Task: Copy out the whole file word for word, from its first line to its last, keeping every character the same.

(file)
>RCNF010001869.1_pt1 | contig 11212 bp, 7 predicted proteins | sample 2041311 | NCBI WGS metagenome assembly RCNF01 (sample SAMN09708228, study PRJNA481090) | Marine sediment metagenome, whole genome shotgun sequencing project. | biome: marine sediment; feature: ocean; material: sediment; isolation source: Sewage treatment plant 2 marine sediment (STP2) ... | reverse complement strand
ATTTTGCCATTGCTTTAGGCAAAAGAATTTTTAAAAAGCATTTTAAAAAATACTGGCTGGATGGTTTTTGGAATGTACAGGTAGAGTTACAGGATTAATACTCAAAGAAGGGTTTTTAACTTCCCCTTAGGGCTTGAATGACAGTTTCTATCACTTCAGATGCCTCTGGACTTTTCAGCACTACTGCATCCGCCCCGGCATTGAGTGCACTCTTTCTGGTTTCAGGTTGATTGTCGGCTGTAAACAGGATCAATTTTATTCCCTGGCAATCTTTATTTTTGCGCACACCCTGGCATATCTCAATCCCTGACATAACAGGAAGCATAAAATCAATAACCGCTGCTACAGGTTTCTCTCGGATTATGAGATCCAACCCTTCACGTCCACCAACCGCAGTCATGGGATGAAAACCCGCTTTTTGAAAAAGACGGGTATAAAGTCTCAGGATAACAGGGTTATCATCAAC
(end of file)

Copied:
>RCNF010001869.1_pt1 | contig 11212 bp, 7 predicted proteins | sample 2041311 | NCBI WGS metagenome assembly RCNF01 (sample SAMN09708228, study PRJNA481090) | Marine sediment metagenome, whole genome shotgun sequencing project. | biome: marine sediment; feature: ocean; material: sediment; isolation source: Sewage treatment plant 2 marine sediment (STP2) ... | reverse complement strand
ATTTTGCCATTGCTTTAGGCAAAAGAATTTTTAAAAAGCATTTTAAAAAATACTGGCTGGATGGTTTTTGGAATGTACAGGTAGAGTTACAGGATTAATACTCAAAGAAGGGTTTTTAACTTCCCCTTAGGGCTTGAATGACAGTTTCTATCACTTCAGATGCCTCTGGACTTTTCAGCACTACTGCATCCGCCCCGGCATTGAGTGCACTCTTTCTGGTTTCAGGTTGATTGTCGGCTGTAAACAGGATCAATTTTATTCCCTGGCAATCTTTATTTTTGCGCACACCCTGGCATATCTCAATCCCTGACATAACAGGAAGCATAAAATCAATAACCGCTGCTACAGGTTTCTCTCGGATTATGAGATCCAACCCTTCACGTCCACCAACCGCAGTCATGGGATGAAAACCCGCTTTTTGAAAAAGACGGGTATAAAGTCTCAGGATAACAGGGTTATCATCAAC